LONDON (Reuters) - Britain will need to curb public spending further or raise taxes if leaving the European Union does long-term damage to economic growth, underscoring the importance of the country striking new trade deals, the government’s budget watchdog said on Thursday.
The Office for Budget Responsibility said ensuring robust trade agreements was more significant for the long-run health of Britain’s public finances than the size of any “divorce bill” to settle one-off liabilities with the EU.
“While some numbers mooted for it are very large, a one-off hit of this sort would not pose a big threat to fiscal sustainability. More important are the implications of whatever agreements are reached with the EU ... for the long-term growth of the UK economy,” the OBR said.
Just a 0.1 percentage-point fall in the annual growth rate of the economy and tax revenues would cause Britain’s debt-to-GDP ratio to be 50 percentage points higher after 50 years, if public spending plans remained unchanged, the public body added.
A continuation of Britain’s recent weak productivity would also make tax rises or spending cuts more likely, the OBR said.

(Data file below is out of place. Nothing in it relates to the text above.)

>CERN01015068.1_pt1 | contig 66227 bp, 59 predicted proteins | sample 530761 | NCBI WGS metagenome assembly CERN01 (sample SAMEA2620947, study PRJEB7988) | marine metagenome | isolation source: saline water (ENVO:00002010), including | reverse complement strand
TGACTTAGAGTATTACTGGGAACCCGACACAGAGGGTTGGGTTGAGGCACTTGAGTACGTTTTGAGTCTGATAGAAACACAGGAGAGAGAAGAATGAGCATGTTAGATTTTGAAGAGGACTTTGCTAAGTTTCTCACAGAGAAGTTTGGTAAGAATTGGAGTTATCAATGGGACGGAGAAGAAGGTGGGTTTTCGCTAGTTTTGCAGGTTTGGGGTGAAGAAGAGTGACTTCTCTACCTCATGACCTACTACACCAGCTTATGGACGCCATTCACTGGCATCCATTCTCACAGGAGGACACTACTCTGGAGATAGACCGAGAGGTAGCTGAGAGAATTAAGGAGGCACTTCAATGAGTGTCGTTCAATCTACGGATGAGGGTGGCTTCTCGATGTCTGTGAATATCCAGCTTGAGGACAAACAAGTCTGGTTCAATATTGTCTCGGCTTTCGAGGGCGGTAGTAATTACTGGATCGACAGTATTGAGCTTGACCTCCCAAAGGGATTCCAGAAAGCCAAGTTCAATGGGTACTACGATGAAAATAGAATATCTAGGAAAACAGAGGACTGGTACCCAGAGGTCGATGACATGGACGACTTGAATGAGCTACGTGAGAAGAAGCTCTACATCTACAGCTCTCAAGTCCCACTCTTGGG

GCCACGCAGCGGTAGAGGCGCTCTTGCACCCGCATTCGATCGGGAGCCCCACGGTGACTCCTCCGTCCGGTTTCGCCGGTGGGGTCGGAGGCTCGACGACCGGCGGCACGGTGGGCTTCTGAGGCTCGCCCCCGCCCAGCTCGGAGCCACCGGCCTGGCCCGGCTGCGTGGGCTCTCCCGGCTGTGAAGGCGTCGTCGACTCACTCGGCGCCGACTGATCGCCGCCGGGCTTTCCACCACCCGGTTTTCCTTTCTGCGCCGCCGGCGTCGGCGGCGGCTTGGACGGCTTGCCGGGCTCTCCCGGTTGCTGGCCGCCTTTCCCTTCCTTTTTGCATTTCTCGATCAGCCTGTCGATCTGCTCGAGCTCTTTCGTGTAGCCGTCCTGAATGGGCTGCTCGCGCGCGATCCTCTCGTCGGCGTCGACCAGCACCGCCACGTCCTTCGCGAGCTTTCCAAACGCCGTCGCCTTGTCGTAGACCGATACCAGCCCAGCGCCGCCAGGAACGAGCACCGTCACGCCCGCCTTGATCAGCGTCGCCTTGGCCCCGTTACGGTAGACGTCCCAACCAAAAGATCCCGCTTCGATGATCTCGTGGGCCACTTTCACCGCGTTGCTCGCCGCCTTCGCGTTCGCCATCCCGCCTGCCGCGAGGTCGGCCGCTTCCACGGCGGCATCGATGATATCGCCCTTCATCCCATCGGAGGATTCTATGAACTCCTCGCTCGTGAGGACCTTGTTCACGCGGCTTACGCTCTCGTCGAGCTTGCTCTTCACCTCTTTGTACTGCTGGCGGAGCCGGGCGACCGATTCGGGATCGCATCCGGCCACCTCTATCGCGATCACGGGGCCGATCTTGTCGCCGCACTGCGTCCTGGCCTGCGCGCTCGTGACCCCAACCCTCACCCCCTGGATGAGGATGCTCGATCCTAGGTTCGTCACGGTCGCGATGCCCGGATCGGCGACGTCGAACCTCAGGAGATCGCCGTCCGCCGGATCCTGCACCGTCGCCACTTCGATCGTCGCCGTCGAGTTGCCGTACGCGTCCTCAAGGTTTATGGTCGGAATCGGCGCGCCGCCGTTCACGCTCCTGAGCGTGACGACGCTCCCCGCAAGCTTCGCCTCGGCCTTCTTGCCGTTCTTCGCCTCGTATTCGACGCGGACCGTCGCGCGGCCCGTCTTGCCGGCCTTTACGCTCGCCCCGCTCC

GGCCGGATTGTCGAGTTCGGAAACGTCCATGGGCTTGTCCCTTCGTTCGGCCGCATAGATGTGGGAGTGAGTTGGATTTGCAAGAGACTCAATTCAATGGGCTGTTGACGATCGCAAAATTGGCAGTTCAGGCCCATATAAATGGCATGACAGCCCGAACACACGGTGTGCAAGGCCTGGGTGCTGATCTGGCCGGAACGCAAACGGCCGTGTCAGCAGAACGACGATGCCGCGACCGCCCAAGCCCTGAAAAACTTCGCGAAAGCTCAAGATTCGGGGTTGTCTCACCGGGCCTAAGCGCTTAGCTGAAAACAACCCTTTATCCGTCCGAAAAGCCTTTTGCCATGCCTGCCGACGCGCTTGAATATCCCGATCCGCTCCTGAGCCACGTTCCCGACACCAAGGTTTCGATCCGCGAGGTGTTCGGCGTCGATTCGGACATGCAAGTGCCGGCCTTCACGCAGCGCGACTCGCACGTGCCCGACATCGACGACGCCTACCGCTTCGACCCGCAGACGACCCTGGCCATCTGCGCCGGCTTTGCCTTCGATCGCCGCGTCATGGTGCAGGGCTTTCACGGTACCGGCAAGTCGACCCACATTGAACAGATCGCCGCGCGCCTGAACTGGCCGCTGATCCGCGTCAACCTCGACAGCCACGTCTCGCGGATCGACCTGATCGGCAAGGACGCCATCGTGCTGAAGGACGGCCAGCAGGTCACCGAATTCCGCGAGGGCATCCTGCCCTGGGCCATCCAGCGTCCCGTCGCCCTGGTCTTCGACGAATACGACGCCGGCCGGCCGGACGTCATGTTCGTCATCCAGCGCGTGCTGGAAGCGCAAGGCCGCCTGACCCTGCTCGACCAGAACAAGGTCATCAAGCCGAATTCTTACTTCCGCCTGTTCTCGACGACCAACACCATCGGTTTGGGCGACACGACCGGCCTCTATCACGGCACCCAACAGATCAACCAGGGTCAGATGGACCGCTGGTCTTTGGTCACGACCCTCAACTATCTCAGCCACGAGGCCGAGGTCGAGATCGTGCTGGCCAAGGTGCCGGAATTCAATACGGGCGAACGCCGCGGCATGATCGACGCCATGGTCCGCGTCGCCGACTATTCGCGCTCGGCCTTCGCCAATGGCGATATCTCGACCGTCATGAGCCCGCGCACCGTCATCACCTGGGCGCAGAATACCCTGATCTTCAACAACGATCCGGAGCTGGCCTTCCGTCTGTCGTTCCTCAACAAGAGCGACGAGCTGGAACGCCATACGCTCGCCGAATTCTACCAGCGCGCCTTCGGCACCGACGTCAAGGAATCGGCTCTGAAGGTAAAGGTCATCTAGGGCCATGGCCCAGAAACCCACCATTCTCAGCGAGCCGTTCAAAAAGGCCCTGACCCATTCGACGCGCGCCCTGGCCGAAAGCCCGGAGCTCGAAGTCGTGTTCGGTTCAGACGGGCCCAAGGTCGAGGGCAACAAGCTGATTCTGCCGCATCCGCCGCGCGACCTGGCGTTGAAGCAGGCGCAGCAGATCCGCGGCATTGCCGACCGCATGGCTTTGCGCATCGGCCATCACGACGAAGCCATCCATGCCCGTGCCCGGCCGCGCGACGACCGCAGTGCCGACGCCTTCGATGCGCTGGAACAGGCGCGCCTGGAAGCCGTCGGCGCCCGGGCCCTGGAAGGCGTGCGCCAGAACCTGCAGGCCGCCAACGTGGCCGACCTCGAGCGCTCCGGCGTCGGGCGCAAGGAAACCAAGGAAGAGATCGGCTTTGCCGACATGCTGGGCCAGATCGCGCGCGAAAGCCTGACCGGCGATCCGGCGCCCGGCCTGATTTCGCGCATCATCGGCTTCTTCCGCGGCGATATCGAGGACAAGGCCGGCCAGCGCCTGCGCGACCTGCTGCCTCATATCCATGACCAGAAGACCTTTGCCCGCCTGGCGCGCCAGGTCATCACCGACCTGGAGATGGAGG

Finance minister Philip Hammond said the report was “a stark reminder of why we must deliver on our commitment to deal with our country’s debts”.
British public debt stands at 1.6 trillion pounds ($2.1 trillion) or 80 percent of GDP, more than twice its level before the financial crisis, though below some other major economies such as the United States, Japan and France.
The budget deficit fell to a 10-year low of 2.4 percent of GDP last year - leaving debt as a share of GDP on track to fall by a small amount each year.
Hammond wants to run a balanced budget by the middle of the next decade so that the debt burden will fall faster, but Prime Minister Theresa May’s minority government is under pressure to loosen the purse-strings after years of austerity.
The OBR said that debt tended only to fall slowly as a share of GDP, but typically rose sharply during times of war or economic crisis.
Britain’s higher debt level than before the financial crisis meant it was more vulnerable to rises in interest rates or inflation than in the past, the OBR said.
Other big risks to the public finances in the medium term included rising healthcare and pension costs as the population ages, and, to a lesser extent, lower immigration.
Under a scenario of a sharp recession combined with much higher interest rates that is similar to one which the Bank of England tested British banks against last year, British public sector debt could rise to 114 percent of GDP, the OBR said.
The OBR did not quantify the risk of a major war, climate change or a cyber-attack.
Editing by William Schomberg and Andrew Heavens
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